Book: Rivers of London
Author: Ben Aaronovitch
Ben Aaronovitch has written for television in the past, including the original series of Doctor Who (Remembrance of the Daleks, Battlefield) and novels related to the series. This book is the first in a new series of urban fantasy books, also called Rivers of London, that are set in London.
Peter Grant is a probationary constable in London's Metropolitan Police Service, the police force which has the responsibility for policing Greater London - with the exception of the City of London, or "square mile" - a police force with enough manpower and armament to invade a small country.
This transfer seems to the CPU seems very likely, when, along with WPC May, he is assigned to guard a murder scene in the middle of the night. Whilst guarding the scene, he takes a witness statement regarding the murder from someone who turns out to be a ghost. Not your everyday witness statement that.
Attempting to find the ghost again, he comes to the attention of Detective Chief Inspector Thomas Nightingale, who has him assigned to Nightingale's branch of the MPS. Which consists of Nightingale, a rather unusual servant called Molly who doesn't seem entirely human, and now Detective Constable Peter Grant. DCI Nightingale informs Grant that a lot of the creatures and beings from folklore and mythology aren't as imaginary as they are portrayed. Or, in some cases, as imaginary as might be preferred. They operate out of a large, and nowadays deserted except for the three of them, building known as the Folly.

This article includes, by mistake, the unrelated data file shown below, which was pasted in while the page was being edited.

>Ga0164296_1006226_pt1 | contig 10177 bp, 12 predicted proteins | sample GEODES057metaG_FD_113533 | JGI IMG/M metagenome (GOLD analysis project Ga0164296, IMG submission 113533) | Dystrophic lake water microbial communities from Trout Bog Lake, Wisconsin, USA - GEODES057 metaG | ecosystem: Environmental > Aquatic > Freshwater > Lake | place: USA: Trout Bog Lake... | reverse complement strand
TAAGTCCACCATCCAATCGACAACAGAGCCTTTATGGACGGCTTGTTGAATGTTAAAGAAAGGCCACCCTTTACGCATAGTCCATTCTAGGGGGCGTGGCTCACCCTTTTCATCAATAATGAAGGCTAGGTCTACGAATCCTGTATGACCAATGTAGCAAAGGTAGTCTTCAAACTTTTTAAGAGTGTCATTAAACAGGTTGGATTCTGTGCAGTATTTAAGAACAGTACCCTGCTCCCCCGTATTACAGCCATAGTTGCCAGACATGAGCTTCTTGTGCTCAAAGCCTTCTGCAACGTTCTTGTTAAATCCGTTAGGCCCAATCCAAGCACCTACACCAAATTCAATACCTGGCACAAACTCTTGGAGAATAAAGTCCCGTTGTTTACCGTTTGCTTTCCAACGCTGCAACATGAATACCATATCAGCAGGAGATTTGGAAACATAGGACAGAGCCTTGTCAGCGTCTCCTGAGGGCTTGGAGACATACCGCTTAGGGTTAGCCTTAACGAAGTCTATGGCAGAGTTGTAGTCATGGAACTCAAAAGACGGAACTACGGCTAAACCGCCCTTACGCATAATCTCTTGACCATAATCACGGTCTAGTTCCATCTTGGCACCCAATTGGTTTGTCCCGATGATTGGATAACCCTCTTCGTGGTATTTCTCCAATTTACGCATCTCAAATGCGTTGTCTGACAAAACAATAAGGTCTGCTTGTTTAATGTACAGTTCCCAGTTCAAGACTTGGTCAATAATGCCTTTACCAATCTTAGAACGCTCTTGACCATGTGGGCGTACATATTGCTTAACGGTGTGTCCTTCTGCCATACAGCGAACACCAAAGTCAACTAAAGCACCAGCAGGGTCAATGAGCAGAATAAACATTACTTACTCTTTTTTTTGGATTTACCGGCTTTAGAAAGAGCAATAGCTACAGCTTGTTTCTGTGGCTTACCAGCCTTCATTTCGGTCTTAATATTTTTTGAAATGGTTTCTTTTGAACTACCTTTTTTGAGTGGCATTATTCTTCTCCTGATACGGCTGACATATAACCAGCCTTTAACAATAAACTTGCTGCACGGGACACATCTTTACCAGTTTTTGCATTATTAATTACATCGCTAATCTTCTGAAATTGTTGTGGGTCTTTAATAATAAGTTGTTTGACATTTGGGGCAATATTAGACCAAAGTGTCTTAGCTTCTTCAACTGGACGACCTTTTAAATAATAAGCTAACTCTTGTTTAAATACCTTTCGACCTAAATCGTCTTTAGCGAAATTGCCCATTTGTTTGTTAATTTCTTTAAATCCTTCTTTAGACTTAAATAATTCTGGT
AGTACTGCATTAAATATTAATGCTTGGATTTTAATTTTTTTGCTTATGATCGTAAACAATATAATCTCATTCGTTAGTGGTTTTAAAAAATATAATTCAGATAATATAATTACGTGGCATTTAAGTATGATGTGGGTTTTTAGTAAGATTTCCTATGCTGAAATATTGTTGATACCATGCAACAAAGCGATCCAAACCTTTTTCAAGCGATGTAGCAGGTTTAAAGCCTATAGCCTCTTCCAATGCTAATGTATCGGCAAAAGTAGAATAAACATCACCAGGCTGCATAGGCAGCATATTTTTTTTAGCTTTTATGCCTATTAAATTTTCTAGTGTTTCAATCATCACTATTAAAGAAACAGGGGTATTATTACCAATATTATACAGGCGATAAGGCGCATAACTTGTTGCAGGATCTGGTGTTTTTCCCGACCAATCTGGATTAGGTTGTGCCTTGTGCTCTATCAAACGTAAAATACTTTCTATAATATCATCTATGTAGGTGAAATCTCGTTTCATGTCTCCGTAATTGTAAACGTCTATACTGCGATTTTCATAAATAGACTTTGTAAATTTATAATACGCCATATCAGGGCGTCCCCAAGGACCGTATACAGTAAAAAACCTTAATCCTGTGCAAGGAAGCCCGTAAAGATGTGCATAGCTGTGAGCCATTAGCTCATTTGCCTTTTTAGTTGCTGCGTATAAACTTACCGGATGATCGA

DCI Nightingale is a wizard, and his job for the police is to enforce the law on the more unusual and super-natural law breakers, of which it appears the assailant in the murder Grant was originally guarding the crime scene is. A series of seemingly random yet related crimes and murders across London have Grant introduced to the spirits of the rivers of London, as well as trying to study to become a wizard in his own right, all the while trying to get a lead on the vengeful spirit who is making the residents perform acts of violence against their fellows.
There is a fair amount of humour in the book, although it isn't humorous itself, rather the humour is built into DC Grant's observances of the various happenings. This is a detective story with a number of twists - the detectives have unusual powers and the criminal they're in pursuit of doesn't always inhabit the same body.
If you have read and liked the Dresden Files series by Jim Butcher, you'll probably like Rivers of London too.